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This morning I had reason to try using multiple Converters on an inputText component and realized that this doesn't work.

Does anyone who why JSF only allows a single Converter per ValueHolder? It seems that using a series of Converters would be elegant in several situations.

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Actually, I see the issue -- I was thinking of a chain of converters where values were manipulated but not Type converted. If converter1 changes the type then converter2 isn't dealing with a String any longer and thus chaining wouldn't work. –  Dave Maple Jul 12 '11 at 16:35
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1 Answer

up vote 4 down vote accepted

In JSF, the Converter interface is designed with the following sole purpose:

Converter is an interface describing a Java class that can perform Object-to-String and String-to-Object conversions between model data objects and a String representation of those objects that is suitable for rendering.

...

getAsObject Convert the specified string value, which is associated with the specified UIComponent, into a model data object that is appropriate for being stored during the Apply Request Values phase of the request processing lifecycle.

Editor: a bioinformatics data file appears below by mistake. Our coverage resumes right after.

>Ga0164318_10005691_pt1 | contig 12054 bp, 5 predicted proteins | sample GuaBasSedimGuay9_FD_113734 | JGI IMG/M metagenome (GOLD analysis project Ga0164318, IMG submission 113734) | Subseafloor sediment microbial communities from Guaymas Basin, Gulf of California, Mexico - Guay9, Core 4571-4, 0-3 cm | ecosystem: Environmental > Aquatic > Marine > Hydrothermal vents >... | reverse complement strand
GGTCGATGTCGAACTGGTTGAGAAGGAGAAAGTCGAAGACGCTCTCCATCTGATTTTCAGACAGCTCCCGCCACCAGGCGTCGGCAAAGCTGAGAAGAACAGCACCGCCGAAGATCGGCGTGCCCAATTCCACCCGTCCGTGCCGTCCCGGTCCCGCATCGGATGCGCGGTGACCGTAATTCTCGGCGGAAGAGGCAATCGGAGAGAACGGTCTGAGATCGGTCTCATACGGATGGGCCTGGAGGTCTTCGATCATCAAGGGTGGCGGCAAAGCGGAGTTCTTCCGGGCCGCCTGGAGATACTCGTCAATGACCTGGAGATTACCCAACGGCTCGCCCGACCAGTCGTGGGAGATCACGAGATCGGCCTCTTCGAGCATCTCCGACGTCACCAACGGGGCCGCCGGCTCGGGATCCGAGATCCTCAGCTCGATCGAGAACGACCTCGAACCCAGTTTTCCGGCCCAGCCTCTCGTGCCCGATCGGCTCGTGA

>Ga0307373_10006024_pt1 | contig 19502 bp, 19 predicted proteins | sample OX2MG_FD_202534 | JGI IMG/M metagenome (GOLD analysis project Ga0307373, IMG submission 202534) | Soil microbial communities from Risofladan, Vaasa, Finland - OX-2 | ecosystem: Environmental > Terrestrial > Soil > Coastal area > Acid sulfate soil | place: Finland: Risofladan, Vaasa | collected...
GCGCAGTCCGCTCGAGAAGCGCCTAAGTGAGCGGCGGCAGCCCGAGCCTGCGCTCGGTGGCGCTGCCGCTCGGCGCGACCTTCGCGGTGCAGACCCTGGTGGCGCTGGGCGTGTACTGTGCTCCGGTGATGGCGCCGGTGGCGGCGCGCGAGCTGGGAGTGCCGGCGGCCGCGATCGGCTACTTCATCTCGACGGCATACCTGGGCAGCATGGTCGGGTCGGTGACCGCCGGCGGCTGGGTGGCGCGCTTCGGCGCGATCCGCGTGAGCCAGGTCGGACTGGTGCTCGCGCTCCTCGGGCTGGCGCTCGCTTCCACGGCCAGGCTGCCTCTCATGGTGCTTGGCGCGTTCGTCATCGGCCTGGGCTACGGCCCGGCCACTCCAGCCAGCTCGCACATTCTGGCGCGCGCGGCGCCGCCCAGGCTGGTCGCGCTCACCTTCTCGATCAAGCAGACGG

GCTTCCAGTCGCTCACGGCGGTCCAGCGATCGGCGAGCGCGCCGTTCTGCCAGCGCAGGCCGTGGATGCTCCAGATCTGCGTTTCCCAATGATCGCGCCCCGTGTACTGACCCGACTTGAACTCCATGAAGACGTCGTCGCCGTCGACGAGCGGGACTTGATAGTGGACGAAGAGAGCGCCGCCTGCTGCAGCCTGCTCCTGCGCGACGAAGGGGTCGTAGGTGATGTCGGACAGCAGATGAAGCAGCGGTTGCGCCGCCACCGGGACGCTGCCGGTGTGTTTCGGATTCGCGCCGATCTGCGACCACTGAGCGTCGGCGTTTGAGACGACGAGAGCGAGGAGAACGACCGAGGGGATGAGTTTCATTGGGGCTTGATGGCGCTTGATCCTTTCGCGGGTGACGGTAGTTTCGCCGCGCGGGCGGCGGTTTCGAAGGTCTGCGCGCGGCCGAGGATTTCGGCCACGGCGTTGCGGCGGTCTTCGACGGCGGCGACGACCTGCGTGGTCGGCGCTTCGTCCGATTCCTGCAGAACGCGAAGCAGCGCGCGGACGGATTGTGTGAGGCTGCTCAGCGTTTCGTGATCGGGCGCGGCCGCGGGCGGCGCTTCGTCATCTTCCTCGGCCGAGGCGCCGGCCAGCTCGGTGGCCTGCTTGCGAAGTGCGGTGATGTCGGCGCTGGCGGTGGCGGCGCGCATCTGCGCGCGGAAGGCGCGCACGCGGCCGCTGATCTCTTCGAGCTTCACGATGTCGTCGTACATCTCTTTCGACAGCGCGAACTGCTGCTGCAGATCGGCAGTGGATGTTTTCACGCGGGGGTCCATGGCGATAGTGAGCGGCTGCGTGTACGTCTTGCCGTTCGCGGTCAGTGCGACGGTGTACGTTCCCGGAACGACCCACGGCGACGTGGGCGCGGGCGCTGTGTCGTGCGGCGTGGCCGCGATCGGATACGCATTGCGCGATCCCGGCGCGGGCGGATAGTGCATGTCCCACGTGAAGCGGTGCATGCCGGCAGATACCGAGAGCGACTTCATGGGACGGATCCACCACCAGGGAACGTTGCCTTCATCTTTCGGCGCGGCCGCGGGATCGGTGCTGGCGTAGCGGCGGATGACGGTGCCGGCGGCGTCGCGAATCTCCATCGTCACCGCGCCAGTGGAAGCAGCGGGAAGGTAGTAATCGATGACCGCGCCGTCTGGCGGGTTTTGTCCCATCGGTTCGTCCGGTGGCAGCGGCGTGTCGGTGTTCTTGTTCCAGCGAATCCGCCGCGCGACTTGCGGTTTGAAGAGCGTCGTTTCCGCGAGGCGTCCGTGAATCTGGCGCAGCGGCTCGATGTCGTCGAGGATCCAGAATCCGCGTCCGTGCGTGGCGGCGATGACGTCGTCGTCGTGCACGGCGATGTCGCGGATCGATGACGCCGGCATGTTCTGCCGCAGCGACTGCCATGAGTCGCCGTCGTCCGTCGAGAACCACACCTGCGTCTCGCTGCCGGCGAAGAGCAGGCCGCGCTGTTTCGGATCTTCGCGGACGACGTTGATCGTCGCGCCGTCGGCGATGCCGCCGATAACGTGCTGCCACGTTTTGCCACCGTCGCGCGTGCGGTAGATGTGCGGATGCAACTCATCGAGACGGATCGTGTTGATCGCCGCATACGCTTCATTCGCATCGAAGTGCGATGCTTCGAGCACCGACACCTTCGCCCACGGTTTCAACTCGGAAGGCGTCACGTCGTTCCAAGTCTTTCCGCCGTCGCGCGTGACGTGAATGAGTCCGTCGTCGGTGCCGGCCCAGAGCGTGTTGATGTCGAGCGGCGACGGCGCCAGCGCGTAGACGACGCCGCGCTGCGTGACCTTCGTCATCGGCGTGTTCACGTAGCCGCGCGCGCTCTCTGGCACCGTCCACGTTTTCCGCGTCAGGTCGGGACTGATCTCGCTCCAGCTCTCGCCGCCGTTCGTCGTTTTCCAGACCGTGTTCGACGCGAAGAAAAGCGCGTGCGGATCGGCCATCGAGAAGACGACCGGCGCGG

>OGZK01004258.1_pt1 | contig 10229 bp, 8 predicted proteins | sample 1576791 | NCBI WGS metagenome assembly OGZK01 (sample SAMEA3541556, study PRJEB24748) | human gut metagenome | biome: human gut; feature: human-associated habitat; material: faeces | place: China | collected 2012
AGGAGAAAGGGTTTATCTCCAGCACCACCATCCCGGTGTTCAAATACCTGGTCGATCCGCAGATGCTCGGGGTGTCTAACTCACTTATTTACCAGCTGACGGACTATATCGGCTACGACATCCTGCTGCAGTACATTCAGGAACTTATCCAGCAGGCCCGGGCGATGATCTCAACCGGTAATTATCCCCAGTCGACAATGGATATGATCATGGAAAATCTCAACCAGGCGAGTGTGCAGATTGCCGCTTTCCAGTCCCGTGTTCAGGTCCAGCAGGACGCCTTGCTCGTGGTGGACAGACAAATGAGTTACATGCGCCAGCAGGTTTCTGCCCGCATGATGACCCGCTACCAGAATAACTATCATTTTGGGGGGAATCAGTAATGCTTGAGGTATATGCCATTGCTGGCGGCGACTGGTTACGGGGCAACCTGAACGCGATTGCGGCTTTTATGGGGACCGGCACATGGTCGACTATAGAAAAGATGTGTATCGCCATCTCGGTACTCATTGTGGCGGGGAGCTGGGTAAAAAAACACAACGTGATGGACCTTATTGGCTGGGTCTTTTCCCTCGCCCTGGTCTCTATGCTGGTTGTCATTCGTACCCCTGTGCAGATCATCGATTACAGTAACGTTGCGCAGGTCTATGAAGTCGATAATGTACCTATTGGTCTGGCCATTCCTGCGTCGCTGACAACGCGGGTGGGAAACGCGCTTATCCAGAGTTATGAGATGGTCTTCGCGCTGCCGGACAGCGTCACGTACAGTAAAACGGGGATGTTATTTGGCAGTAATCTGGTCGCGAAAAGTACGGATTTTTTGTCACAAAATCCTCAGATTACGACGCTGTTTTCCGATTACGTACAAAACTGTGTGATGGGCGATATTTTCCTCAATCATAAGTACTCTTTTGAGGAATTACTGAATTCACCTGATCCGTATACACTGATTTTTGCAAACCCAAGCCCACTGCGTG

getAsString Convert the specified model object value, which is associated with the specified UIComponent, into a String that is suitable for being included in the response generated during the Render Response phase of the request processing lifeycle.

Neither the javadoc nor the JSF spec tells about the possibility to chain converters.

Your best bet is to solve this problem at the implementation level. If you want to extend an existing converter, then you should just do so and then call super methods whenever appropriate. E.g.

public class SomeExtendedConverter extends SomeBasicConverter {

    @Override
    public Object getAsObject(FacesContext context, UIComponent component, String value) {
        Object basicConvertedValue = super.getAsObject(context, component, value);

        // ... manipulate more ...

        return extendedConvertedValue;
    }

    // ...
}
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